Beisner

  5. markmcculley Says:

    Mark 1: 7 “John was preaching “I have baptized you with water, but He will baptize you with the Holy Spirit.”

    Ephesians 4: 4 There is one body and one Spirit—just as you were called to one hope at your calling— 5 one Lord, one faith, ONE BAPTISM

    I Peter 3: 21 Baptism, which corresponds to being saved through water, now saves you through the resurrection of Jesus Christ.

    I wonder why Peter is talking about Jesus Christ and His resurrection, when everybody knows that “baptism” is what the Holy Spirit does. Everybody knows that Christ does not baptize with the Spirit. Everybody knows that it’s the Holy Spirit who baptizes the elect into Christ. No verses necessary for what everybody knows.

  6. markmcculley Says:

    Larry Ball–The efficacy of baptism is not tied to the time of the administration of baptism, but it is tied to the administration of baptism itself. No Christian parent should expect that grace be “conferred” (Confessional language) on their children apart from their children being recipients of the sacrament of covenant baptism. The same can be said of adult baptisms. The grace promised in the ordinance of baptism is actually conferred in God’s appointed time “by the right use of this ordinance” (Confessional language). Grace is conferred because the ordinance is used.

    Larry Ball– I am certainly not denying the doctrine of election. HOWEVER, the doctrine of election was never given to negate the hope of the promises that are given to Christian parents. The doctrine of election taught in Romans 9 to explain why there was unbelief among the covenant people of God. It was intended to be an explanation — not a qualification to the promises of God.
    Some preachers are haunted by what I call the “if clause.” For example, it is often said to Christians that the promises of God are for you “if you are saved” or “if you are a true believer.” The very promises that give hope to Christians often die a slow death by a thousand qualifications.

    Larry Ball–Covenant Baptism is not merely a symbol. If anyone is dedicating himself in covenant baptism, it is God who is dedicating himself to keep the promises he has made to Christian parents This is a high view of the efficacy of covenant baptism. It is simply the teaching of the Westminster Confession of Faith.http://theaquilareport.com/a-high-view-of-the-efficacy-of-baptism/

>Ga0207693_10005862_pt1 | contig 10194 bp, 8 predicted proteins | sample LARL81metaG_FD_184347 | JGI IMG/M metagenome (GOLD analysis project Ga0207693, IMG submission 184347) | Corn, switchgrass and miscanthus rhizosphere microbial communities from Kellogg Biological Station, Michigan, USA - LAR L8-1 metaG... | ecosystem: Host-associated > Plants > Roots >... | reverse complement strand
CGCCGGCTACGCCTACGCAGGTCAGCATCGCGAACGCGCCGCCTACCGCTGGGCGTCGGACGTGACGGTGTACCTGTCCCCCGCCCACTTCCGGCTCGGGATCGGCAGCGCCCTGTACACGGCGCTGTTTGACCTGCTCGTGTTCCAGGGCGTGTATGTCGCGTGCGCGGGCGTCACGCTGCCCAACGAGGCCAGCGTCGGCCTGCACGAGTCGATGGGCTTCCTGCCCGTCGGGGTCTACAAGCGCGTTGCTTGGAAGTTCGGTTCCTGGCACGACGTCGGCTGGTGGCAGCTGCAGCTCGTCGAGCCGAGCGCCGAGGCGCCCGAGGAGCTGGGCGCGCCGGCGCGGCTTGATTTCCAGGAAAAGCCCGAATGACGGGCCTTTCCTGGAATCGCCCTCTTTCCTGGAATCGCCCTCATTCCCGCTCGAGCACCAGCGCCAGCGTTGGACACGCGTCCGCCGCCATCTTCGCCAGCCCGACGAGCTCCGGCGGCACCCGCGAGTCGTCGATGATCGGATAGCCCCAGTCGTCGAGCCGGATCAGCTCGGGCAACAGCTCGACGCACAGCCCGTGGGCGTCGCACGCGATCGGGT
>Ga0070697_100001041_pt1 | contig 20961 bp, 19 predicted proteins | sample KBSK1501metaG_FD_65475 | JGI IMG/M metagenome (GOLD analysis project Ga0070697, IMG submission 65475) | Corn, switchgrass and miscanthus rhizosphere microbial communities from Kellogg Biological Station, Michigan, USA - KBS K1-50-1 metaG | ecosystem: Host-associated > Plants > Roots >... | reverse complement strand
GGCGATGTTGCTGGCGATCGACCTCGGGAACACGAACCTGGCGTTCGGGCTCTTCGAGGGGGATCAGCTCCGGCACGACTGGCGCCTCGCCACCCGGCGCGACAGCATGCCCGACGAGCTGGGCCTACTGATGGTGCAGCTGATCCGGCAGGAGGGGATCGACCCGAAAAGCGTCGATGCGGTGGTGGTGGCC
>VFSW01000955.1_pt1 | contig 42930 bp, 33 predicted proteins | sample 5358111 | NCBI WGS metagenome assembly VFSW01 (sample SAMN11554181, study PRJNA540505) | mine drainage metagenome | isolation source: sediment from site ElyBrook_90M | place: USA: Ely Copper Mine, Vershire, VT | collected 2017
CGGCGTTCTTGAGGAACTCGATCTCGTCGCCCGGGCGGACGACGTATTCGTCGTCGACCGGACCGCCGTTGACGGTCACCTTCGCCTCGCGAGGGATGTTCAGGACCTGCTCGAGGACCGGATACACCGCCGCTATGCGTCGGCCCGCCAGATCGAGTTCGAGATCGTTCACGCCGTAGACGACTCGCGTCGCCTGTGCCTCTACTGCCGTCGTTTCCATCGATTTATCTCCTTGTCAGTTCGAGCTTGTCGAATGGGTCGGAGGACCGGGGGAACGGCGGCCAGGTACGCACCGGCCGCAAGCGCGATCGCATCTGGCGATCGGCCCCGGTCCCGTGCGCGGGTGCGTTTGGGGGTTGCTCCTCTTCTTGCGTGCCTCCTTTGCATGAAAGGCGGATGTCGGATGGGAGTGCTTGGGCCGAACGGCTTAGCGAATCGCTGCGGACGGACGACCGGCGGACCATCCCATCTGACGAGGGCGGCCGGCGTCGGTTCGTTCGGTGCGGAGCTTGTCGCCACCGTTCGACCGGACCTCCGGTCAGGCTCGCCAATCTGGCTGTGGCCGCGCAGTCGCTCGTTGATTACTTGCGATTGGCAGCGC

7. markmcculley Says:

    the Book of Concord:
    “51] The Ninth Article has been approved, in which we confess that Baptism is necessary to salvation, and that children are to be baptized, and that the baptism of children is not in vain, but is necessary and effectual to salvation. 52] And since the Gospel is taught among us purely and diligently, by God’s favor we receive also from it this fruit, that in our Churches no Anabaptists have arisen [have not gained ground in our Churches], because the people have been fortified by God’s Word against the wicked and seditious faction of these robbers. And as we condemn quite a number of other errors of the Anabaptists, we condemn this also, that they dispute that the baptism of little children is profitable. For it is very certain that the promise of salvation pertains also to little children [that the divine promises of grace and of the Holy Ghost belong not alone to the old, but also to children]. It does not, however, pertain to those who are outside of Christ’s Church, where there is neither Word nor Sacraments, because the kingdom of Christ exists only with the Word and Sacraments. Therefore it is necessary to baptize little children, that the promise of salvation may be applied to them, according to Christ’s command, Matt. 28:19: Baptize all nations. Just as here salvation is offered to all, so Baptism is offered to all, to men, women, children, infants. It clearly follows, therefore, that infants are to be baptized, because with Baptism salvation [the universal grace and treasure of the Gospel] is offered. 53] Secondly, it is manifest that God approves of the baptism of little children. Therefore the Anabaptists, who condemn the baptism of little children, believe wickedly. That God, however, approves of the baptism of little children is shown by this, namely, that God gives the Holy Ghost to those thus baptized [to many who have been baptized in childhood]. For if this baptism would be in vain, the Holy Ghost would be given to none, none would be saved, and finally there would be no Church. [For there have been many holy men in the Church who have not been baptized otherwise.] This reason, even taken alone, can sufficiently establish good and godly minds against the godless and fanatical opinions of the Anabaptists” (Ap IX, 51)